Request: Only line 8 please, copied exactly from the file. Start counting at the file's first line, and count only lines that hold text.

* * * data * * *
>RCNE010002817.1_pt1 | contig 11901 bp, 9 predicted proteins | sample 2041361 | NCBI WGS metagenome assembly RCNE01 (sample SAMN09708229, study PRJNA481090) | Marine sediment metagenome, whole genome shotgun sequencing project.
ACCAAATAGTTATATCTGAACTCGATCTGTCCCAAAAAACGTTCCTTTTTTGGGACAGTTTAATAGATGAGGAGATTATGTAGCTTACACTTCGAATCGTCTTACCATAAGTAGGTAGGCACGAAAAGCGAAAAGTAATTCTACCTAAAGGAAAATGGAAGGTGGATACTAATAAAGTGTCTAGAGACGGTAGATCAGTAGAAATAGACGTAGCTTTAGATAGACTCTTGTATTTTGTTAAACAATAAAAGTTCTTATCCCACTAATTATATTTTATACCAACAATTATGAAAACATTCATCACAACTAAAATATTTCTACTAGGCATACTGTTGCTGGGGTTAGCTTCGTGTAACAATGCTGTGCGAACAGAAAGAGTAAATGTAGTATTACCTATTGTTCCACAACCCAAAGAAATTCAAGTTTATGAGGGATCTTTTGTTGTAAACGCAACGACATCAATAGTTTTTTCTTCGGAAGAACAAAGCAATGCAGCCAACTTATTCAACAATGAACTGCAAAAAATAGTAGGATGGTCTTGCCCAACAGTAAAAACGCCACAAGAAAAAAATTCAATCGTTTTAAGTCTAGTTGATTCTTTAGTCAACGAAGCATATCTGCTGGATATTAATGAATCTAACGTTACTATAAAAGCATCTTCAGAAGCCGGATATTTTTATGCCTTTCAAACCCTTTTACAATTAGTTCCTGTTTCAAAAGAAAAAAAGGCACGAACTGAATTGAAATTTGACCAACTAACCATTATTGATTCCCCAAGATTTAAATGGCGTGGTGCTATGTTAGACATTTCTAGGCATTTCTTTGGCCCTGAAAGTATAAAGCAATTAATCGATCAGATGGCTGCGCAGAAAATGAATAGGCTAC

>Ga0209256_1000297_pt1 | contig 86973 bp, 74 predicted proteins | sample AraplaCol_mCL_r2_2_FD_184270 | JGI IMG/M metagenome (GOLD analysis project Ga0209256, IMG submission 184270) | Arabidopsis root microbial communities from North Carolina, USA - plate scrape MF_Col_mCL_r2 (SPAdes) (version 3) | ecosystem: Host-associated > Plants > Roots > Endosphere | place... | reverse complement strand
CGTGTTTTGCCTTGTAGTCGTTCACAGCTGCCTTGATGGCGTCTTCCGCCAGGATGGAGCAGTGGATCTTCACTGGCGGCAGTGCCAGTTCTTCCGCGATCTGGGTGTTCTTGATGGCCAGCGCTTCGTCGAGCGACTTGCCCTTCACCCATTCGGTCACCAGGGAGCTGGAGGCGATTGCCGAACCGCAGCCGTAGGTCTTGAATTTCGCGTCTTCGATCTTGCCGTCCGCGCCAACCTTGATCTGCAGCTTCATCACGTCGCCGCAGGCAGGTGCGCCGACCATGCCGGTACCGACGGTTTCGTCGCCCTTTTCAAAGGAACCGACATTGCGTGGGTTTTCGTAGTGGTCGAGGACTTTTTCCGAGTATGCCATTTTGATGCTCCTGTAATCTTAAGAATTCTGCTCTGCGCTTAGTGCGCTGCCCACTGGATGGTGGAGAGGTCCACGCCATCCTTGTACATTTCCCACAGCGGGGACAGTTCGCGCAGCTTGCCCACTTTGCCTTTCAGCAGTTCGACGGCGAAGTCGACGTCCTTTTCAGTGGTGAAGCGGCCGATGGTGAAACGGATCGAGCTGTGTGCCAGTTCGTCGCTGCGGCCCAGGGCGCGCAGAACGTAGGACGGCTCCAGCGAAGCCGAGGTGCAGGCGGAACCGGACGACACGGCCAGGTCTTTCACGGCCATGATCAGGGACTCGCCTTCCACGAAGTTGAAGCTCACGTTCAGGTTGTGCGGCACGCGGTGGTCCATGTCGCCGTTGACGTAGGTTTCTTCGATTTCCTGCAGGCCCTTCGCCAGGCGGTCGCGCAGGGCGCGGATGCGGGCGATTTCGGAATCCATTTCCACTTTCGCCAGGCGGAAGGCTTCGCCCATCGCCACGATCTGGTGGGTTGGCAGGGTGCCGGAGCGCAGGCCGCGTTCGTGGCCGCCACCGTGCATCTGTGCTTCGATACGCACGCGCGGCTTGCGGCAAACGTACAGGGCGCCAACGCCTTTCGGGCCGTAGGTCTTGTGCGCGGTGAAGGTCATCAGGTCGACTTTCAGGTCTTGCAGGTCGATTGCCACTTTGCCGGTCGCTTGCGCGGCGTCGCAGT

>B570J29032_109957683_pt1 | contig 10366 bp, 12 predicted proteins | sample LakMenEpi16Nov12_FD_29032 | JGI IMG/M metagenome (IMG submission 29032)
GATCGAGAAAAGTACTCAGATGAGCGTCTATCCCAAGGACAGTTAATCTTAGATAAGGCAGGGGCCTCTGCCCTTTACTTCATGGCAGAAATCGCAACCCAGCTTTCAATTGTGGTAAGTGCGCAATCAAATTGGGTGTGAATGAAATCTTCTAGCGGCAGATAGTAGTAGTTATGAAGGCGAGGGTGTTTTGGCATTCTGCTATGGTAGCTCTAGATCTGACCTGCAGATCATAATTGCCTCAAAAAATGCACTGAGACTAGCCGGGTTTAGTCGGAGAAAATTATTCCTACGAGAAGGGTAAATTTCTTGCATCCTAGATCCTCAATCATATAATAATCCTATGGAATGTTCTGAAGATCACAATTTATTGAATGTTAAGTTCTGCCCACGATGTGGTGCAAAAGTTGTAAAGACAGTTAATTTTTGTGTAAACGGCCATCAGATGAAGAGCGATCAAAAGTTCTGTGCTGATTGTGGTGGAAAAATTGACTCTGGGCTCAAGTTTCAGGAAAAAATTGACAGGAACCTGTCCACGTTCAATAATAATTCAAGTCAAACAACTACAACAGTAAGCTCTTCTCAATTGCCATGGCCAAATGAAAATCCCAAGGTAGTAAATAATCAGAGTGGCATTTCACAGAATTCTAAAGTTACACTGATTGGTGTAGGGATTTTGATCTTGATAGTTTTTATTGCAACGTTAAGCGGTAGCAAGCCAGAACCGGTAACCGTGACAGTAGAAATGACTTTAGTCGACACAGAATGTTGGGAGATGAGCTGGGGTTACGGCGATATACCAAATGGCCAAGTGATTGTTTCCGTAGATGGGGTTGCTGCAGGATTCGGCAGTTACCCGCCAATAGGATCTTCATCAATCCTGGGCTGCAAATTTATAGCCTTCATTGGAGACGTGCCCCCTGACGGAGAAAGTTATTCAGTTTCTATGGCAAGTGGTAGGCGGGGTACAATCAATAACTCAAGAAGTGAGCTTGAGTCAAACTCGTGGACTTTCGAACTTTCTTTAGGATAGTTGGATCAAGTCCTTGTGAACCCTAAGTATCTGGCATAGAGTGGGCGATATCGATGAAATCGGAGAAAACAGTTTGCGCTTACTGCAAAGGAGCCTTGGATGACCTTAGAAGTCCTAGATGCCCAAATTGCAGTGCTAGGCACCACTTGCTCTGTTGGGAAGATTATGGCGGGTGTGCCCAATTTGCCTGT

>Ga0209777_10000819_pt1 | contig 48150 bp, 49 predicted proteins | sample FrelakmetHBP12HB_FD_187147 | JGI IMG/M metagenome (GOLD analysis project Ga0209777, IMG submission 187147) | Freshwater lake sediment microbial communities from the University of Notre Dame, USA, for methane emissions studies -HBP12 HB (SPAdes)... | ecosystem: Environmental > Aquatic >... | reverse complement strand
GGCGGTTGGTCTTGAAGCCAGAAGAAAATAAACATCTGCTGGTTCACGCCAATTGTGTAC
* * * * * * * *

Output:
GGCGGTTGGTCTTGAAGCCAGAAGAAAATAAACATCTGCTGGTTCACGCCAATTGTGTAC